10 Most Expensive African Artists

July 13, 2020
Yinka Shonibabe, British Library, Tate, Black Artist, Contemporary Art, British Art
Yinka Shonibare CBE, The British Library 2014 (detail) | © Tate

As auction houses establish sales dedicated to African modern and contemporary art, galleries look to diversify their rosters of artists, and the African art market continues to grow, it is important to take note of which artworks and artists are performing well. This is especially true if you are hoping to make an investment in African art. Below, we have compiled the top 10 most expensive African artists to date, highlighting which works landed them the record-breaking position, and why.

 

  1. Marlene Dumas

 

It’s no secret that female African artists perform exceptionally well on the art market compared to their Western counterparts. South African artist Marlene Dumas (b. 1953) tops our list, with her work The Visitor (1995), which sold for a whopping $6.3 million at Sotheby’s London in 2008. The work depicts six women in a darkened room, looking towards the light shining through an open door, with their backs turned to the viewer. The painting is shrouded in mystery—who are these women, and whom are they waiting for? Upon further discovery, we learn that this painting was based off a photograph of a brothel in Nevada, USA around 1960. The work thus recalls artworks of a similar theme—such as Picasso’s Les Demoiselles d’Avignon—and marks Dumas’ contribution to an ongoing theme that has fascinated artists for centuries.

 

Marlene Dumas, The Visitor (1995), oil on canvas, 180 x 300 cm

 

 

 

  1. Julie Mehretu

 

Julie Mehretu (b. 1970) is a name that is well-known in the contemporary art world today, and her work has extended beyond the ‘African art’ category to reach a truly global audience, as her record-breaking sale in Sotheby’s Hong Kong demonstrated early last year. She is most known for her large-scale gestural abstract paintings. Black Ground (Deep Light) (2006) is one such work, and sold for $5.6 million, at Sotheby's Hong Kong in 2019. Of this work, Mehretu stated that Kandinsky was a source of inspiration, particularly his theories about ‘the implosion and/or explosion of our constructed spaces’, where chaos and violence reside.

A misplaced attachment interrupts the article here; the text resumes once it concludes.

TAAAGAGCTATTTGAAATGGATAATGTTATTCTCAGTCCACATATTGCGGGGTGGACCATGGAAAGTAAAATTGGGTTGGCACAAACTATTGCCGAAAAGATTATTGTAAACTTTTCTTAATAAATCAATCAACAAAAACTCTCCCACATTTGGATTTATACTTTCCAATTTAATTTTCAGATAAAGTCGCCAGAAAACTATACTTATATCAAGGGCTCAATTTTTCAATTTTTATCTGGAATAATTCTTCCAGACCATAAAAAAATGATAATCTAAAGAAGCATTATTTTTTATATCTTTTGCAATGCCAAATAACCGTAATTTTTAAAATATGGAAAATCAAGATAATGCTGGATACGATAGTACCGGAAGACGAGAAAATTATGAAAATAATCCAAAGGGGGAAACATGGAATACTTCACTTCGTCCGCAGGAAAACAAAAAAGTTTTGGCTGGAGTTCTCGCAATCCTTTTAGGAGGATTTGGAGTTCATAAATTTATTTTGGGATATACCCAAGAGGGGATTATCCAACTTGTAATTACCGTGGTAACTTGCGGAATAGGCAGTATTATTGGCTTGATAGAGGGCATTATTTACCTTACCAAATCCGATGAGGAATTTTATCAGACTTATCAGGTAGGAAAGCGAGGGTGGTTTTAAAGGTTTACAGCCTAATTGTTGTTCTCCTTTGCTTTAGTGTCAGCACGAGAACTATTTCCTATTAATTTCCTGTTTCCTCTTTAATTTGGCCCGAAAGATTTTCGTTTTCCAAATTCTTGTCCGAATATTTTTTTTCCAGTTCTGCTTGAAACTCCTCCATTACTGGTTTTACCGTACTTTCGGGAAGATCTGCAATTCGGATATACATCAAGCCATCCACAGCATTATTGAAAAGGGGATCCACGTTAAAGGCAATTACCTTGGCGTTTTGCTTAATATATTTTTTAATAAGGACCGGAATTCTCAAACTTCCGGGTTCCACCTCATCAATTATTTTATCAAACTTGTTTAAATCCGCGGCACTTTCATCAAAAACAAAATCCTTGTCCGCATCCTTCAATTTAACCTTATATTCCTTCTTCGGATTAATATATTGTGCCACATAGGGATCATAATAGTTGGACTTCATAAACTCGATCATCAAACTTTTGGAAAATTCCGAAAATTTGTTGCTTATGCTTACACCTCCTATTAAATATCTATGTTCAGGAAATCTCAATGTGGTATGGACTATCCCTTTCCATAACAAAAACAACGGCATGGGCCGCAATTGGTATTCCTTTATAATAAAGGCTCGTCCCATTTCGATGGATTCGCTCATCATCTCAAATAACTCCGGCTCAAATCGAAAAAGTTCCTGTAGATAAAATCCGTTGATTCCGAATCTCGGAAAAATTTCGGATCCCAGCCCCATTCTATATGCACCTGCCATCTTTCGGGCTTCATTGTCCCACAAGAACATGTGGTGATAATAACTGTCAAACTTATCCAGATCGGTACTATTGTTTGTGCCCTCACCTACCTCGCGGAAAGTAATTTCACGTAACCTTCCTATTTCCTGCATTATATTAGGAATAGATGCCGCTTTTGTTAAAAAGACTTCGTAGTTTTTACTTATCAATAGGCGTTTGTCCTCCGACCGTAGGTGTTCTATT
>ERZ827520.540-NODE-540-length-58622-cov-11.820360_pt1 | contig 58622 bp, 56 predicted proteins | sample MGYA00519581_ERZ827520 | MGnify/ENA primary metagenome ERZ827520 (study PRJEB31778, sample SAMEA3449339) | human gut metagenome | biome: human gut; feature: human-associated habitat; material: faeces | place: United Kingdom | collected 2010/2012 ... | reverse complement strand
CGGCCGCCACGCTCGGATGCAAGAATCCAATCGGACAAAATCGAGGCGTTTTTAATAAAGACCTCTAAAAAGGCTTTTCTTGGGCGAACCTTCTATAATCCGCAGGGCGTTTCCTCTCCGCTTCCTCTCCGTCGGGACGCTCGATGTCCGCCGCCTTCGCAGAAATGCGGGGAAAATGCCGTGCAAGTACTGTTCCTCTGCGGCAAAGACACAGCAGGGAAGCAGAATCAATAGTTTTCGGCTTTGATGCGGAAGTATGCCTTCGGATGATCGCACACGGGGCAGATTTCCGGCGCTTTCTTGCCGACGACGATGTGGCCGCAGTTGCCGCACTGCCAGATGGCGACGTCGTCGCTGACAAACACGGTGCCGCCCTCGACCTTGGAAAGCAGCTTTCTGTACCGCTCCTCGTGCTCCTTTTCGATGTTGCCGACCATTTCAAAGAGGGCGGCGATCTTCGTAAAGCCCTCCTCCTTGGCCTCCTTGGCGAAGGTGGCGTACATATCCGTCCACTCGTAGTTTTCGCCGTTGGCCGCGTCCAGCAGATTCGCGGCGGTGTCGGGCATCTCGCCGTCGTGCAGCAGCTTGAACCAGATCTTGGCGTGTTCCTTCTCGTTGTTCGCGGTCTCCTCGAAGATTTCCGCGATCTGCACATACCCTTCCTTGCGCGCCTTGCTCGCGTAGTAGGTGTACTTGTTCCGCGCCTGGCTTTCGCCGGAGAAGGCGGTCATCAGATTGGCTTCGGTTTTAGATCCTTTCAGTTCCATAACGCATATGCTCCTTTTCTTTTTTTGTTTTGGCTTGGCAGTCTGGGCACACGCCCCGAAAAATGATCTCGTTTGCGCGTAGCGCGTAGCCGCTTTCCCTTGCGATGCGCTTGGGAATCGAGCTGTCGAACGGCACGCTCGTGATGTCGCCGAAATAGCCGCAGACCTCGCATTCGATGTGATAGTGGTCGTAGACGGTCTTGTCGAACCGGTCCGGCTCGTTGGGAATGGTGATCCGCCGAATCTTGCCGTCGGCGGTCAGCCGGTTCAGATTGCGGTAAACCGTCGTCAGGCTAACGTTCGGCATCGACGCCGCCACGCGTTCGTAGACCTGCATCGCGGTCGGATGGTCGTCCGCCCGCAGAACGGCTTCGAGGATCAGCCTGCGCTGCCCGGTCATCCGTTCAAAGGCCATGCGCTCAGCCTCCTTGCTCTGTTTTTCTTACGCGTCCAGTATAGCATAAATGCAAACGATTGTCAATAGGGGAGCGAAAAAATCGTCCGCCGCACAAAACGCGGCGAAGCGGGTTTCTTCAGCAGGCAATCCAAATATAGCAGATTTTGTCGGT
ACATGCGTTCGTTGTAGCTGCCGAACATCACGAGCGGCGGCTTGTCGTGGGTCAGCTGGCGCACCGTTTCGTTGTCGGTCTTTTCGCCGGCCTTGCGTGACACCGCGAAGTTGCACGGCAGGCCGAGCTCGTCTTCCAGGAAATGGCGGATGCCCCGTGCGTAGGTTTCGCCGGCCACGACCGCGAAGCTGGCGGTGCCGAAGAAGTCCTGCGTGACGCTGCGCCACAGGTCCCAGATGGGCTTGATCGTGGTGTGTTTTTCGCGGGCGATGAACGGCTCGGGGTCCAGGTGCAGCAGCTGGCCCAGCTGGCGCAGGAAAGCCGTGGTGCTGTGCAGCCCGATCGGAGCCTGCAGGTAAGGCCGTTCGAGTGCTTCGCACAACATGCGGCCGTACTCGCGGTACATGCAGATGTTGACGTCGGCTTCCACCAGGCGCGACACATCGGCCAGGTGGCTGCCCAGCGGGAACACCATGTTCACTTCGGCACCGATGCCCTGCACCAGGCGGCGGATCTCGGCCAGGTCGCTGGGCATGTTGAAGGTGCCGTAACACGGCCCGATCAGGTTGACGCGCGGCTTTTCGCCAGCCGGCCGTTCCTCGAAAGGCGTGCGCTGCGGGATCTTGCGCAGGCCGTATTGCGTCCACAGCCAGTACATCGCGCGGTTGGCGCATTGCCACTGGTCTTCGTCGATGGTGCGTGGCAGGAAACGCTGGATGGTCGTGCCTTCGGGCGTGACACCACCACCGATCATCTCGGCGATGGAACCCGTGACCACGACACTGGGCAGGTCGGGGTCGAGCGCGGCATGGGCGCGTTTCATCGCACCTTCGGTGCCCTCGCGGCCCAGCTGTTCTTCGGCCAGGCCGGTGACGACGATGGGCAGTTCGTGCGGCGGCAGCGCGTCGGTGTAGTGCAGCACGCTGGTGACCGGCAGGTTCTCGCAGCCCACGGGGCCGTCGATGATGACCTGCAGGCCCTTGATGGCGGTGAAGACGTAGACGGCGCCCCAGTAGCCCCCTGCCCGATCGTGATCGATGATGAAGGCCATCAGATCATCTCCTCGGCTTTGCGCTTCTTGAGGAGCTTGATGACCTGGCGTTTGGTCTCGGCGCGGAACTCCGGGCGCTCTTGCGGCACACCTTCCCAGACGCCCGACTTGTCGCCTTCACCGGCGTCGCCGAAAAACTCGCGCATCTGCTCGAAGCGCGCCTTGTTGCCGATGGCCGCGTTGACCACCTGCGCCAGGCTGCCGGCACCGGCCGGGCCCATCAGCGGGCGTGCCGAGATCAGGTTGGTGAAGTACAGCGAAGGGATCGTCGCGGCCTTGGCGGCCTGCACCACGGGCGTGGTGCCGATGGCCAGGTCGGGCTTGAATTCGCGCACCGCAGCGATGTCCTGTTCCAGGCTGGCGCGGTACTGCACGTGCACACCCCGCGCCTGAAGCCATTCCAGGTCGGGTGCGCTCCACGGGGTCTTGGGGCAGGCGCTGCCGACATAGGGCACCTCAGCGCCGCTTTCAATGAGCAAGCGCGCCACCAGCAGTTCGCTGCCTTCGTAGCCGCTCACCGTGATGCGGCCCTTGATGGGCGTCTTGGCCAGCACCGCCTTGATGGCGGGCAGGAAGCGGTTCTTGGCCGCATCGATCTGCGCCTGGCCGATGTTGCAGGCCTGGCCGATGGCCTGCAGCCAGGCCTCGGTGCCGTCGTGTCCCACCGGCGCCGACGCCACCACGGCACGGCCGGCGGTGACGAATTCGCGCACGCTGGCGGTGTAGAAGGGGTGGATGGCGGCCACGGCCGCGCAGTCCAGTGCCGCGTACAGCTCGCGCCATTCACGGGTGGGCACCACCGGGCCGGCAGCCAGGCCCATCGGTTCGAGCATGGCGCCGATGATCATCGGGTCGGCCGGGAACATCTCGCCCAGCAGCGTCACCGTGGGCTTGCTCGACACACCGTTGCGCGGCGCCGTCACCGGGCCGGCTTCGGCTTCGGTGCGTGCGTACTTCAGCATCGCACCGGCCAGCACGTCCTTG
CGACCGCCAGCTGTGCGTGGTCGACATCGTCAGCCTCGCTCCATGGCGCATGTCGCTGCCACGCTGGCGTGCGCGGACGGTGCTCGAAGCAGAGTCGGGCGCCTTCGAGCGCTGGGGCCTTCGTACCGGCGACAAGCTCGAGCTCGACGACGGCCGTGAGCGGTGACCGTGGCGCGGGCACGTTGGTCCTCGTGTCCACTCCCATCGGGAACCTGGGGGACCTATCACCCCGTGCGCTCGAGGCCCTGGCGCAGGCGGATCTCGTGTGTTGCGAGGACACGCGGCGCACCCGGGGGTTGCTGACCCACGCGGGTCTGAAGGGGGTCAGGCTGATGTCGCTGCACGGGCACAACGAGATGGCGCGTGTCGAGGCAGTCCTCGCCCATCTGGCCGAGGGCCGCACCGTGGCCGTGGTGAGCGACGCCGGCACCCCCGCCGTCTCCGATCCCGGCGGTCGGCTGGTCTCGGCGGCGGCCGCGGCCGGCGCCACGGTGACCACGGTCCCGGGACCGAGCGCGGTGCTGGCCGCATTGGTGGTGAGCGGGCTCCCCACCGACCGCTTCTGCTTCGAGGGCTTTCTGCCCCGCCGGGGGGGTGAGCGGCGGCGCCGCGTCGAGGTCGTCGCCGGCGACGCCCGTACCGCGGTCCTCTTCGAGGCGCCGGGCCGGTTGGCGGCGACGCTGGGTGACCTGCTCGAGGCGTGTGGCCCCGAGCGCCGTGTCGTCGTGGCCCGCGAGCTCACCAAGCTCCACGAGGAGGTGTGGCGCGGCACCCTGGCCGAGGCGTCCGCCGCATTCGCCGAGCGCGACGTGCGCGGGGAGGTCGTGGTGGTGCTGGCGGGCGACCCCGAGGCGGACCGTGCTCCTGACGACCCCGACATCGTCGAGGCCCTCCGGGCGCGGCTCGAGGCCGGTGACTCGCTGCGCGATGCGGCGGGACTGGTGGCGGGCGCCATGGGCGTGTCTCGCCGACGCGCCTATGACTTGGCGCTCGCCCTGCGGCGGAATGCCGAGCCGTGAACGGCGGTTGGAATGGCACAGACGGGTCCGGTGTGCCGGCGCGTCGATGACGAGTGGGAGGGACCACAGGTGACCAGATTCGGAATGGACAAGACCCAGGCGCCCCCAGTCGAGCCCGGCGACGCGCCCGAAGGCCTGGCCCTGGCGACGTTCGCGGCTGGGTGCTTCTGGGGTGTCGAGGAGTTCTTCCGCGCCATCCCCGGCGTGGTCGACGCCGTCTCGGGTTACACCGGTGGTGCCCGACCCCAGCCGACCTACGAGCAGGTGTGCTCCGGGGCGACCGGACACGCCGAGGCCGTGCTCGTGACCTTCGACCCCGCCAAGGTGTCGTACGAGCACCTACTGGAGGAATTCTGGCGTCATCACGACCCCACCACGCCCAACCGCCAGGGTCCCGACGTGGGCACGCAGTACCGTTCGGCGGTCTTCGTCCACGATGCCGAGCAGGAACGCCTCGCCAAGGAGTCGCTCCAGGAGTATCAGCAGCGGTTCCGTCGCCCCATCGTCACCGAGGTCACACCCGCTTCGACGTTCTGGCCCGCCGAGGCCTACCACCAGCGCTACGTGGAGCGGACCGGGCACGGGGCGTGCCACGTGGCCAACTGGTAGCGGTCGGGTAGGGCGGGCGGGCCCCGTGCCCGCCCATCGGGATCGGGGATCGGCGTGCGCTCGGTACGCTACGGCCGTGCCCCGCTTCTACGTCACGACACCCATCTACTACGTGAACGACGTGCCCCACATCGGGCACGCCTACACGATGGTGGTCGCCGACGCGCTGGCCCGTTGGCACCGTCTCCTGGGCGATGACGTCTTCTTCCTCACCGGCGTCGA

Julie Mehretu, Black Ground (Deep Light) (2006)acrylic and ink on canvas laid down on board, 182.9 x 243.8 cm

 

 

 

  1. Irma Stern

 

A quick search of ‘most expensive African artists’ on Google will pull up a whole slew of artworks by another South African artist, Irma Stern (1894 – 1966). Several of her paintings have topped the records for her most expensive artwork sold over the years, and her current top lot is Arab Priest (1945), which sold for just over £3 million at Bonhams London in 2011. The artwork was reportedly sold to a museum in the Middle East. This portrait of a priest was produced during Stern’s stay in Zanzibar, where she immersed herself in Middle Eastern culture. The works produced during this period of Stern’s life are today considered among some of her most important, and thus pieces from this time consistently perform well at auction.

 

Irma Stern, Arab Priest (1945)oil on canvas, 97 x 86cm

 

 

 

  1. Njideka Akunyili Crosby

 

As a woman, African, and the youngest artist on this list, Nigerian Njideka Akunyili Crosby (b. 1983) is easily one of the most fascinating artists living and working today. In 2018, her work Bush Babies (2017)sold for $3.4 million at Sotheby’s New York. Crosby’s works have often been noted for their ‘emotional nuance’, especially when it comes to themes of transculturalism—of the bond between coming from Nigeria, but living in America. She states: ‘It really is about what it means to be someone who has existed between multiple worlds and carries all those influences with them at once… I’m trying to use my work, and my life story, to explore this idea of a liminal space, or a third space, where multiple things come together to yield a new thing’.

 

Njideka Akunyili Crosby, Bush Babies (2017), acrylic, transfers, colored pencil and collage on paper, 183 x 152 cm